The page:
In re: Requiring Social Media Networks to Provide Mechanisms for Reporting Hateful Conduct (Bill S.4511-A-Kaplan/A.7865-A-Fahy)

Bill S.4511-A-Kaplan/A.7865-A-Fahy would require each social media network to provide and maintain a mechanism that allows users to inform that social network about hateful conduct occurring on that network’s internet platform. The bill would also require each social media network to create policies addressing how reports of hateful conduct will be handled.

New Yorkers for Constitutional Freedoms is sympathetic to the purpose behind this legislation. Media reports indicate that the alleged perpetrator of the racially motivated mass murder that occurred in Buffalo on May 14, 2022 shared a 180-page manifesto online days before committing his barbaric acts. If another user had seen the manifesto and spoken up about it, perhaps this horrific act of violence could have been prevented.

This legislation, however, is problematic. The chief concern about the bill is its definition of “hateful conduct.” The bill defines the term as “the use of a social media network to vilify, humiliate, or incite violence against a group or a class of persons on the basis of race, color, religion, ethnicity, national origin, disability, sex, sexual orientation, gender identity or gender expression.” This definition is both underinclusive and overinclusive. First, the definition does not include hateful conduct directed at individuals, but only hateful conduct directed at entire groups. If a reporting mechanism like this is to be created, it should include hateful conduct or threats directed at a single person. It should also include hateful conduct or threats that are not necessarily based on racial prejudice or other forms of bigotry. Second, this definition does not effectively distinguish between statements of disagreement and expressions of hatred. Last year, Twitter suspended the account of U.S. Rep. Jim Banks (R-IN) after he referred to U.S. Assistant Secretary for Health Rachel Levine as a “man.” (Assistant Secretary Levine self-identifies as “transgender.”) Rep. Banks did not use hateful, derogatory, or threatening language toward Assistant Secretary Levine or anyone else, but he lost his Twitter privileges anyway. This legislation could have a similar effect. If a Christian social media user politely expresses disagreement with the notion that a person can change his or her sex, it is quite possible that another user could report the Christian and claim that the statement has caused them to feel vilified or humiliated. This section of the bill must be amended to avoid scenarios in which social media networks are invited to become politically correct thought police.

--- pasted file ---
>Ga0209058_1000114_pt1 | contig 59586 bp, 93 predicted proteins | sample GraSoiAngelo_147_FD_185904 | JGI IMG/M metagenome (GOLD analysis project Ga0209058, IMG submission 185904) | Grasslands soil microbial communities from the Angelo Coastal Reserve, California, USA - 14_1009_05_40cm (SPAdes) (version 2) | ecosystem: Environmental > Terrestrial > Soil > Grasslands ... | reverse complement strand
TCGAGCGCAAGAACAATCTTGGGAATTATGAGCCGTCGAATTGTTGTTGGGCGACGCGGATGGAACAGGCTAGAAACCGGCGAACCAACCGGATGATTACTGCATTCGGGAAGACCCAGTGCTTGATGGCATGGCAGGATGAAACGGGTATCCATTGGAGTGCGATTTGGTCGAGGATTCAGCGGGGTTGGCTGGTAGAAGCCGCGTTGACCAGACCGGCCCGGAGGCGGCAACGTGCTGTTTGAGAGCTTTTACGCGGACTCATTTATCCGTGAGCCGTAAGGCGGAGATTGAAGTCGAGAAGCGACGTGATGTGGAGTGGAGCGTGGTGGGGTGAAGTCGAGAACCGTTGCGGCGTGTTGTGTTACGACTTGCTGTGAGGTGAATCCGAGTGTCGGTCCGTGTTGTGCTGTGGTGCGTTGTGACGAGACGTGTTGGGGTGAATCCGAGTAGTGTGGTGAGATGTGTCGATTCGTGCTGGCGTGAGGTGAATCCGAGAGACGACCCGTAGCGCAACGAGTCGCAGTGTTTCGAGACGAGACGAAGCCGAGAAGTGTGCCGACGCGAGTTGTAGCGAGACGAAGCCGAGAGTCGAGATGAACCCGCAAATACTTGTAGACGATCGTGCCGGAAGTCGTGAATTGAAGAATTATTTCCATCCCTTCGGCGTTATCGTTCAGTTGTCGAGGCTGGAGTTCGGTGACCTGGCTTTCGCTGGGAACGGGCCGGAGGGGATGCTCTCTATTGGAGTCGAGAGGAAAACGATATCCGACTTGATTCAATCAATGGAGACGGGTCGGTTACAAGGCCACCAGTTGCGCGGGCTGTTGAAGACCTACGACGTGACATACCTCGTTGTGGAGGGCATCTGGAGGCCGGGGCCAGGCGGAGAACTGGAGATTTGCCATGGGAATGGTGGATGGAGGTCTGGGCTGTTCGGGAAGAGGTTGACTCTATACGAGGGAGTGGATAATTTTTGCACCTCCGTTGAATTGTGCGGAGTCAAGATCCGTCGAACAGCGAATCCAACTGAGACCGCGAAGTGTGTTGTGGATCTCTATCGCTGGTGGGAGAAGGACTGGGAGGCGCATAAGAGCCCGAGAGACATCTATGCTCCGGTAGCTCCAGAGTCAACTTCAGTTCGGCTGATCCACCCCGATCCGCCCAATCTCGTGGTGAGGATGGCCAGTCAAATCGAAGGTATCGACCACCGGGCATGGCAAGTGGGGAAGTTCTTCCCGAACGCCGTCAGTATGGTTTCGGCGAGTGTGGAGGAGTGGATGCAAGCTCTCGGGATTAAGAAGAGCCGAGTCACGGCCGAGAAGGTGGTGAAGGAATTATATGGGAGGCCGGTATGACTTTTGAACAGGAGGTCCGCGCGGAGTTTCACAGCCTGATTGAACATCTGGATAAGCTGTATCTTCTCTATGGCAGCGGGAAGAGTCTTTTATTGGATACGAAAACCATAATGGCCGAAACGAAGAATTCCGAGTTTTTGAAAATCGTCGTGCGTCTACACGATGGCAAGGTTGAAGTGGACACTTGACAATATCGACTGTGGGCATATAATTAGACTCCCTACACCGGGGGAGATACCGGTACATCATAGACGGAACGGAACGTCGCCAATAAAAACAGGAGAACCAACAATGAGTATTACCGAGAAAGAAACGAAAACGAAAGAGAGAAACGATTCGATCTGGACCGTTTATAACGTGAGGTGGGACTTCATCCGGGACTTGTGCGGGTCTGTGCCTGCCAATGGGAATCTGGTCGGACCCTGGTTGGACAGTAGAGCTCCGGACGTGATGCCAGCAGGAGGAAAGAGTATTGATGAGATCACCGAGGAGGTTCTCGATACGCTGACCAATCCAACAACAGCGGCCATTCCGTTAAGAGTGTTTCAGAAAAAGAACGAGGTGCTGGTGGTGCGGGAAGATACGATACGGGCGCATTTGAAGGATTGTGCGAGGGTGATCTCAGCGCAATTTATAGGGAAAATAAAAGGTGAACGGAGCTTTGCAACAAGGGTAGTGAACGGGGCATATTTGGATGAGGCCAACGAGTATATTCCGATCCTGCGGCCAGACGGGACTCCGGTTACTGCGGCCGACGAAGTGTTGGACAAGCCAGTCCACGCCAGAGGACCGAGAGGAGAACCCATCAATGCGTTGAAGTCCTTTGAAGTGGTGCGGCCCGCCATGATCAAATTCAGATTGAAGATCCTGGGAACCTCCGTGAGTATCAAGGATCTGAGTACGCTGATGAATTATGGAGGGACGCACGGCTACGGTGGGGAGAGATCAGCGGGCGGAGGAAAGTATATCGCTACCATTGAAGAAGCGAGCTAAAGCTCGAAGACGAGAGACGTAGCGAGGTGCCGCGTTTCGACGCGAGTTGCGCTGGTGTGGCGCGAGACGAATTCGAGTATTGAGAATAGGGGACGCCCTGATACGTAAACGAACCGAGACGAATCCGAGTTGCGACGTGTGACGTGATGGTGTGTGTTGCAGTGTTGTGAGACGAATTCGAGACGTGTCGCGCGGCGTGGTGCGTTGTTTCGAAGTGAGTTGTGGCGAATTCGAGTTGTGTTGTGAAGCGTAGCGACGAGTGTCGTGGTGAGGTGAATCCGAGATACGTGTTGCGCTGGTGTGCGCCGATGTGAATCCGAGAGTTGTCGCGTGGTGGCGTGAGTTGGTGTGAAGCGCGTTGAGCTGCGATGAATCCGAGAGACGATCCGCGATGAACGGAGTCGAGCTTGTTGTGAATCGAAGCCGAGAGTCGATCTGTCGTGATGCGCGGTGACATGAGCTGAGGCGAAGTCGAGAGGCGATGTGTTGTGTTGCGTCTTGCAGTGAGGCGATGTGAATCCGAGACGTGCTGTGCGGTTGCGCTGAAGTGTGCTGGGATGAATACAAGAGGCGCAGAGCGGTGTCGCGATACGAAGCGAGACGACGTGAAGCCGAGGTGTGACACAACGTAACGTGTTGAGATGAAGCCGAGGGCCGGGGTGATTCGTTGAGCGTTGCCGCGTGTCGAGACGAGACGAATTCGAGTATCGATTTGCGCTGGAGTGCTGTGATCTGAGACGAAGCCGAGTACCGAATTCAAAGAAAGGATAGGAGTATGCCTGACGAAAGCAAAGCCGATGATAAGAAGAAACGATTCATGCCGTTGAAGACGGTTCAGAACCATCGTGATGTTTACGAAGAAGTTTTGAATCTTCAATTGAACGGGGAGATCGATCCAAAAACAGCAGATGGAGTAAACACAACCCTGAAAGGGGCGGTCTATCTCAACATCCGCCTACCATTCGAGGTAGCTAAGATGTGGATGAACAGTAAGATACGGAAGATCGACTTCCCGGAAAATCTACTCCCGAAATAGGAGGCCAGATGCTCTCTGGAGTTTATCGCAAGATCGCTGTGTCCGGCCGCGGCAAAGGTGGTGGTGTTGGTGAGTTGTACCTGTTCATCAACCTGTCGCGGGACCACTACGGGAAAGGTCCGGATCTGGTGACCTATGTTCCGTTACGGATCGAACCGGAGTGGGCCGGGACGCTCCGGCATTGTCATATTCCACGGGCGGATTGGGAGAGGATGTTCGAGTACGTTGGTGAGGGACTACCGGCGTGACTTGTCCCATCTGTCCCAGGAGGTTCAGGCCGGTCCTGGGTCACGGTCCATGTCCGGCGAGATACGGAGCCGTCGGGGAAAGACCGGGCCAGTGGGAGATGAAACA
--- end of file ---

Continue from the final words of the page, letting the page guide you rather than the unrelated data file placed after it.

There is also a secondary concern about this bill. While the bill requires social media networks to create policies to address hateful conduct, it is silent on the question of what those policies should say. The key question of when a social media network is obliged to notify law enforcement about hateful conduct is left unanswered.

Unless and until these problems are conclusively addressed, New Yorkers for Constitutional Freedoms is constrained to oppose this bill.